SYDNEY (Reuters) - At a time of increasing loneliness, an Australian mental health support group has swapped the sand of Bondi Beach for home computers during Australia’s coronavirus lockdown, turning its message of social connection to a global audience.
Members of the group OneWave, which hosted Britain’s Prince Harry and his wife Meghan on their Australian tour, still meet at dawn for their weekly Fluro Friday sessions, named for the bright, fluroescent clothes people wear to be upbeat.
But now the talk is online since Australia closed its beaches and curbed travel to curb the coronavirus.
“Every week we dress in the brightest outfits we can to make mental health more visible, also bright colours make people happy,” founder Grant Trebilco told Reuters.
“One thing people need right now is connection and one thing people need is to know they’re not alone.”
Harry, who is open about his own struggle with mental health, and Meghan joined the circle when it met on Bondi Beach during their 2018 visit to Australia.
Fluro Friday sessions take place on about 200 beaches in 40 countries, but for now, most participants can only talk to each other over the internet about how they are coping in isolation.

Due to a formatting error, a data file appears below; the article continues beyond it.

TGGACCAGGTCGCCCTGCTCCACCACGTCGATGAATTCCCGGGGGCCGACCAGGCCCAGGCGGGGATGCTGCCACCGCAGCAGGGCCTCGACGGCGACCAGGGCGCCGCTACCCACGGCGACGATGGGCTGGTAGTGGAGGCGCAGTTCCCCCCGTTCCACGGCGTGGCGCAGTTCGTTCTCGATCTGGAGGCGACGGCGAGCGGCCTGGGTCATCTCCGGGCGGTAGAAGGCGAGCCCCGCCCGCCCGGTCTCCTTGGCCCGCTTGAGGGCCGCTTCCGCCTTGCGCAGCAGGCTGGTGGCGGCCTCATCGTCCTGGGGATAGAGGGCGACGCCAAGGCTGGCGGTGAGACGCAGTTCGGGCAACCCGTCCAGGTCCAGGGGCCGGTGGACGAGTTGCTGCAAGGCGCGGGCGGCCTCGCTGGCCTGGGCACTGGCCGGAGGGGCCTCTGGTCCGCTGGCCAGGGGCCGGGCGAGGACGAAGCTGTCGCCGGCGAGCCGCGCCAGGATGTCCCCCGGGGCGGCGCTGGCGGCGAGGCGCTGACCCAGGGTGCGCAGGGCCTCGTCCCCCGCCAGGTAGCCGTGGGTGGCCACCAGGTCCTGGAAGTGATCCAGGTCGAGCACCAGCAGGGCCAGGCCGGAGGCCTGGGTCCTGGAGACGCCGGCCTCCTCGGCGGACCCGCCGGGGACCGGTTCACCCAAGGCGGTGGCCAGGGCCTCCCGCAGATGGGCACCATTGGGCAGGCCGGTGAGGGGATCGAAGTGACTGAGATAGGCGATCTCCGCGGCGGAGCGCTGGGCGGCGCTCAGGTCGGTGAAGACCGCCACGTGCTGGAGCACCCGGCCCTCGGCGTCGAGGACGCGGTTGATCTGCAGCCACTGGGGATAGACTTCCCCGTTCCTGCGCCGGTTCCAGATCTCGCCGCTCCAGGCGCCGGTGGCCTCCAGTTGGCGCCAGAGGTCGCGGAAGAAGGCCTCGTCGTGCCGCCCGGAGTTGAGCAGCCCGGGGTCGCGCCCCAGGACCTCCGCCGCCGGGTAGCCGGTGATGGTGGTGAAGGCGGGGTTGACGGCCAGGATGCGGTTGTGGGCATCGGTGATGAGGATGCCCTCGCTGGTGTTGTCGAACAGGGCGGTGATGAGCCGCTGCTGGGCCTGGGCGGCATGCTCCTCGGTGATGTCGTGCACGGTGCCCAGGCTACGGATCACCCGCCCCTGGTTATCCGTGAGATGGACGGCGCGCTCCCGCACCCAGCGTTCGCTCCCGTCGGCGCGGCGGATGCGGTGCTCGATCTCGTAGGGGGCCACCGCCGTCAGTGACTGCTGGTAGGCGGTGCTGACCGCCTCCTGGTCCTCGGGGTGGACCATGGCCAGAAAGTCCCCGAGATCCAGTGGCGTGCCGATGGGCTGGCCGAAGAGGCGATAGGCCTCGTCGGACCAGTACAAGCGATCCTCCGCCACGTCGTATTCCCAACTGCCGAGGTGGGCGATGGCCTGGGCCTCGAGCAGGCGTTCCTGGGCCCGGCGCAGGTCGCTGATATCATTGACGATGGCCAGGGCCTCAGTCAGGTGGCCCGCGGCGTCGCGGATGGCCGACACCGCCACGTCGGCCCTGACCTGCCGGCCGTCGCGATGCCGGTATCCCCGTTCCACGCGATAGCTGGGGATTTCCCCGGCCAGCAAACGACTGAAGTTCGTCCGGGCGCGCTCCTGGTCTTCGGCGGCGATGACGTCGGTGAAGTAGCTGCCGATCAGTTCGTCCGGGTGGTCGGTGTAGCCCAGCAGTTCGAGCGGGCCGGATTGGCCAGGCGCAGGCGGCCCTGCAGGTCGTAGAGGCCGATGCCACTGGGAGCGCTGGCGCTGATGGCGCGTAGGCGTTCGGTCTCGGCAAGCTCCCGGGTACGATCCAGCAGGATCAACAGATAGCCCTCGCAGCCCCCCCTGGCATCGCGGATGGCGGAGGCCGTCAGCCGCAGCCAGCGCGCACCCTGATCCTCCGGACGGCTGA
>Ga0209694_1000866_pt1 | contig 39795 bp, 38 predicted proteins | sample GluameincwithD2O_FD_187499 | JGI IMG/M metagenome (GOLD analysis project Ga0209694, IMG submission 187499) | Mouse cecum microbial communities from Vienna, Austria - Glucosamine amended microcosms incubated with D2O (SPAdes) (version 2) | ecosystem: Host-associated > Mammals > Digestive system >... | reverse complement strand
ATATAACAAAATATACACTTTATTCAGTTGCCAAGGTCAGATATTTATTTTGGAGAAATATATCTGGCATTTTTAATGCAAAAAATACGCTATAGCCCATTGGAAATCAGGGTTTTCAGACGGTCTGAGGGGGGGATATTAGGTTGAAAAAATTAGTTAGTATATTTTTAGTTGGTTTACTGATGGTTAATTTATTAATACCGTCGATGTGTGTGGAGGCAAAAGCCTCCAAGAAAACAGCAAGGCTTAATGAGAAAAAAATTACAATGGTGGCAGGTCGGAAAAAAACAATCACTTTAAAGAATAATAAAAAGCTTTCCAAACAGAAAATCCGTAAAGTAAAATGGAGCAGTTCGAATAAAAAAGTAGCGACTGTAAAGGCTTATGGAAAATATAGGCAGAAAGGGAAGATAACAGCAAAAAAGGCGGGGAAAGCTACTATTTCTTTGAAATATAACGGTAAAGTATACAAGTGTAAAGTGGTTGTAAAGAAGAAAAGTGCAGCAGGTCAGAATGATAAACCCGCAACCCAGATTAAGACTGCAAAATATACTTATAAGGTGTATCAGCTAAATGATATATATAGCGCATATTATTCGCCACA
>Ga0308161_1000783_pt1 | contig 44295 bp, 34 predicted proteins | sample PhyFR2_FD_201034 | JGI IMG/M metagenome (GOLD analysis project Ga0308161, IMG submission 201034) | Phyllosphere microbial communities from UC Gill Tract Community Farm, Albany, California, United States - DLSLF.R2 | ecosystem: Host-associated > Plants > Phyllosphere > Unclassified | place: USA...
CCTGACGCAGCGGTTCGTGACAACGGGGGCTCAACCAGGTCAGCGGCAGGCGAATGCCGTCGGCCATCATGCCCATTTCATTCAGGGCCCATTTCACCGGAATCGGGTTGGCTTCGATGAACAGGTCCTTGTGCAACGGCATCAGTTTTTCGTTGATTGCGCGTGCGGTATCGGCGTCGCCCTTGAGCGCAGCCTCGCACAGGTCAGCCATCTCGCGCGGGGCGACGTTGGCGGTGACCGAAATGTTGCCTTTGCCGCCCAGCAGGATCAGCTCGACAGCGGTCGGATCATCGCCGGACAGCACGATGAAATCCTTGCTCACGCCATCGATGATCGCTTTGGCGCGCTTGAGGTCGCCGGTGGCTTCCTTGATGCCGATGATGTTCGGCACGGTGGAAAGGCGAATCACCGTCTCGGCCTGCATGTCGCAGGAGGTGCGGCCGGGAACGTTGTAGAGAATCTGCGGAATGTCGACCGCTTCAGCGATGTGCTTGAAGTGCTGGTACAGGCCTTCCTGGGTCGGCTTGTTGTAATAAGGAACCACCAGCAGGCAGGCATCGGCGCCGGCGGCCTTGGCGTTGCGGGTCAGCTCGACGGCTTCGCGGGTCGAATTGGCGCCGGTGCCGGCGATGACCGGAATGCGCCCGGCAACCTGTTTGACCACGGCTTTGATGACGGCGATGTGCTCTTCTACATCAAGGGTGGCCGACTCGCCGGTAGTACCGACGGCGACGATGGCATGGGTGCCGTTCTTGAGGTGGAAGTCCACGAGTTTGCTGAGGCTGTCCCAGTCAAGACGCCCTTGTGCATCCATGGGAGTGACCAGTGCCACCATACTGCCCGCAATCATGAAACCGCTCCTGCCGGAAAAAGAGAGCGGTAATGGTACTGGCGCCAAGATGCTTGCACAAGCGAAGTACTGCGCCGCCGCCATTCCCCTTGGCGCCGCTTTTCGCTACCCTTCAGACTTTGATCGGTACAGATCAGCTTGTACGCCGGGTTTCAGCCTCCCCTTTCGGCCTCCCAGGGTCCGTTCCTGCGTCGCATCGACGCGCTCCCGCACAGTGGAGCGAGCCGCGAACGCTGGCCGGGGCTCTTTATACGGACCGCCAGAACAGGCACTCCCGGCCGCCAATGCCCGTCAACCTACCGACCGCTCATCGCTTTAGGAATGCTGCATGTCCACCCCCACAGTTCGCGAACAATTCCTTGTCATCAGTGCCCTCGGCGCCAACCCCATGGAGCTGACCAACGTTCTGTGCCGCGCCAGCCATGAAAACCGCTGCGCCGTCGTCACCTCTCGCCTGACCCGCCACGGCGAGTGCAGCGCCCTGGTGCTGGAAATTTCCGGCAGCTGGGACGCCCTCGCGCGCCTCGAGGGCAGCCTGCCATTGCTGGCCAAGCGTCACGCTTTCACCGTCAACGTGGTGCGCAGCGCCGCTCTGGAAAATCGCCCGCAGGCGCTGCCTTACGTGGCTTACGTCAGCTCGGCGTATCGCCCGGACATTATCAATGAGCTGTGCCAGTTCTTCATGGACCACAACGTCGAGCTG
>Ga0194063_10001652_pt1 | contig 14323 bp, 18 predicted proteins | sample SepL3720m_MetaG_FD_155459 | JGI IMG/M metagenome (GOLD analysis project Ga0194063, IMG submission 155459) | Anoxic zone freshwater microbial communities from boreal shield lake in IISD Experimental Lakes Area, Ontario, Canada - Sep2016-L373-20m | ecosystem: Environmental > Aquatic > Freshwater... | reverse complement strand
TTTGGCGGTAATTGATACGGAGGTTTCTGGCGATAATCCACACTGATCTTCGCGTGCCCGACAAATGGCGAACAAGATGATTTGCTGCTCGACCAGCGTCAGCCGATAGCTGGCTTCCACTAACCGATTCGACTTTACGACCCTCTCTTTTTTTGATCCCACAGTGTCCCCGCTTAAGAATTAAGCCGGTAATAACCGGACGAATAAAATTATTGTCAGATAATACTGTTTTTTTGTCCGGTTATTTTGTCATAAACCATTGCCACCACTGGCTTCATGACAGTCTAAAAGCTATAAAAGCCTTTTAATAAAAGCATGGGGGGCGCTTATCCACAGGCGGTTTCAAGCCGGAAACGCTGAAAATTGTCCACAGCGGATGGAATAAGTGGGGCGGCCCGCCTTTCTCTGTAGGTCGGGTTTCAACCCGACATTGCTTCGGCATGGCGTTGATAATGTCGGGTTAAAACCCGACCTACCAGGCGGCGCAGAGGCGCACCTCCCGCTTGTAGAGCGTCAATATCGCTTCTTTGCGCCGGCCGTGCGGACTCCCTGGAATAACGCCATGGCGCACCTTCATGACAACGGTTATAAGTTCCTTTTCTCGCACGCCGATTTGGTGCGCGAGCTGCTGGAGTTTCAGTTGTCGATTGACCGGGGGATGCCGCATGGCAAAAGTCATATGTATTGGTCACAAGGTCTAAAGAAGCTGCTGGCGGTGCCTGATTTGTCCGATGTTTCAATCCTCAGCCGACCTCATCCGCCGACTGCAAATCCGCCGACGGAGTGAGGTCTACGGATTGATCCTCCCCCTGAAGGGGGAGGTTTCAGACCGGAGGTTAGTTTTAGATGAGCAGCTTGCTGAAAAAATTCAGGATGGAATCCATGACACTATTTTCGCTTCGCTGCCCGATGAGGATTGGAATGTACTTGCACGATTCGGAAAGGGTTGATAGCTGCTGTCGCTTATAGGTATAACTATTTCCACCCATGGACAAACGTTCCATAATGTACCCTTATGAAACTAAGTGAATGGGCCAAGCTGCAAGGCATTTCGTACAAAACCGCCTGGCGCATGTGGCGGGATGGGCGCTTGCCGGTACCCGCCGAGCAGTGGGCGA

Trebilco chairs the Bondi call from his native New Zealand where he is staying with his family until he can return to Australia.
Eight years ago, Trebilco was diagnosed with bipolar disorder and hospitalised in a mental health facility.
Thinking his life was over and finding himself unable to cope, he did the one thing that brought him happiness: he went surfing.
Trebilco said his “salt-water therapy” is where he finds his “happy place” and, hoping to find a way to share this discovery with others, he donned a fluorescent suit one Friday morning when getting ready to surf. Fluro Friday was born.
Reporting by Jill Gralow in Sydney. Writing by Melanie Burton in Melbourne; Editing by Robert Birsel